Australian shares have clawed back Thursday’s losses with across the board gains, closing out a volatile week with the local bourse’s best single-day performance in 15 weeks.
The benchmark S&P/ASX200 index finished Friday up 134.1 points, or 1.9 per cent, to 7,075.1. The broader All Ordinaries gained 141.1 points, or 1.97 per cent, to 7,307.7.
“It’s looking much better today,” said CommSec market analyst Steven Daghlian.
“Over the course of the day, the market started off quite slowly, and has been steadily improving from those levels.”
Sentiment may have been improved by Shanghai declaring that its COVID lockdowns would end May 20, the first time it has provided a clear timeline for opening up the city, Dahglian said.
But the gains really only reversed Thursday’s losses, I noted.
“So it’s not like we’ve found a new sense of optimism or anything,” he said.
The ASX200 still finished the week down 1.8 per cent, in its fourth straight of declines, and hit a three-month low on Thursday.
“That downtrend that started in the middle of April, still seems intact for the time being, so I think the markets will be watching for a more significant catalyst,” Daghlian said.
“It could have something to do with the COVID situation in China, or maybe good news out of Ukraine, but I think the main thing is going to be seeing inflation drop back from the multi-year highs we’ve seen in recent times. “
All 11 of the ASX’s official sectors gained ground on Friday, with tech rising by 7.0 per cent after Thursday’s 8.7 per cent selloff — the sector’s worst day since March 2020.
Square – the worst performer on Thursday – was the best performer on Friday, rising , up 15 per cent to $114.88. Jack Dorsey’s company is still down 19.6 per cent on the week, however.
Xero rose 9.4 per cent, Wisetech Global gained 7.3 per cent and Altium rose 7.1 per cent.
Health care gained 3.0 per cent as blood products giant CSL climbed 3.3 per cent to a three-month high of $280.20.
The heavyweight mining sector was up 1.6 per cent, not quite recovering from Thursday’s losses. BHP advanced 2.0 per cent to $45.84, Rio Tinto climbed 2.1 per cent to $105.59 and Fortescue Metals was up 2.0 per cent to $19.39.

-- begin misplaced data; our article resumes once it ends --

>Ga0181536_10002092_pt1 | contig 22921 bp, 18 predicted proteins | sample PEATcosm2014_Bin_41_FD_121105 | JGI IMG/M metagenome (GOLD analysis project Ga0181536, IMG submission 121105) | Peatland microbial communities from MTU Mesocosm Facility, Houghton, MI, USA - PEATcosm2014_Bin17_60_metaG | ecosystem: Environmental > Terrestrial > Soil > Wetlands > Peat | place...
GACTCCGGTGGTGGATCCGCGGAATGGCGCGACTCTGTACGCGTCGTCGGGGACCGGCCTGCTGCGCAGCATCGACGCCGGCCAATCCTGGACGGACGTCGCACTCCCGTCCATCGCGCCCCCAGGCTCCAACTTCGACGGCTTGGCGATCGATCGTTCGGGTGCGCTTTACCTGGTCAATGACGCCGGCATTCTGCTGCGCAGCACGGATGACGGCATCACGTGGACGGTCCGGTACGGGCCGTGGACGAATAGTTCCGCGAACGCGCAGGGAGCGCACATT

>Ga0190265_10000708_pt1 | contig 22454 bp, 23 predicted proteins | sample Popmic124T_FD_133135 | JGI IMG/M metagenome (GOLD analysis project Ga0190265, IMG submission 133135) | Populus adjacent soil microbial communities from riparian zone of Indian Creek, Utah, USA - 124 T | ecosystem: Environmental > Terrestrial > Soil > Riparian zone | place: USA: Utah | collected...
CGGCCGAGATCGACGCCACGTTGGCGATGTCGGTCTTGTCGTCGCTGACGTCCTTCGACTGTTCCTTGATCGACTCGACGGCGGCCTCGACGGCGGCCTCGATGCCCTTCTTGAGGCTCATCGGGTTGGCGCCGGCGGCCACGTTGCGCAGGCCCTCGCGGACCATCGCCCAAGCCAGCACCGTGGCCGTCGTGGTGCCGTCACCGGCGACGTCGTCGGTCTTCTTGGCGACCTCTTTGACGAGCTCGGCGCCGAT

Goldminers Newcrest and Evolution both were down about half a per cent while Northern Star rose 0.4 per cent.
The big four banks lagged the rest of the financial sector, which was up 1.4 per cent as Macquire climbed 4.5 per cent.
NAB rose 1.0 per cent to $31.14 while Westpac and ANZ both rose by 0.9 per cent, to $24 and $25.39, respectively. CBA was up 0.1 per cent to $102.28.
Pro-Pac Packaging plummeted 17.9 per cent to a one-month low of $1.10 after announcing that it only expected to make about $5 million in profit this year, down from the $12 million to $16 million forecast last month.
Raw materials supply have been constrained by global sea freight restrictions; costs, particularly of resin, have been rising rapidly; and labor shortages have restricted productivity, Pro-Pac said.
Viva Energy gained 6.4 per cent to an all-time closing high of $2.83, a day after the Shell petroleum station operator announced that it was enjoying “unprecedented” profit margins from its Geelong refinery, which allows Viva to import crude oil rather than rely on overseas refineries.
The sanctions on Russia and reduced exports from China have widened the usual gap between the cost of refined products, particularly diesel, and crude oil, Viva said.
Takeover target Virtus Health declined 0.4 per cent to $8.12 after the fertility company said that fresh IVF cycles were down 3.9 per cent in the 10 months to April 30, compared to a year ago.
The Australian dollar was recovering a bit after this afternoon dropping to a fresh 23-month low against its US counterpart.
The Aussie was buying 68.94 US cents, from 68.85 US cents at Thursday’s close.
ON THE ASX:
The benchmark S&P/ASX200 index finished up 134.1 points, or 1.93 per cent, to close at 7,075.1 on Friday.
The All Ordinaries index gained 141.1 points, or 1.97 per cent, to 7,307.7.
One Australian dollar buys:
68.94 US cents, from 68.85 US cents when the ASX closed on Thursday.
88.77 Japanese yen, from 88.87 yen.
66.28 Euro cents, from 65.78 cents.
56.49 British pence, from 56.45 pence.
110.37 NZ cents, from 110.27 NZ cents.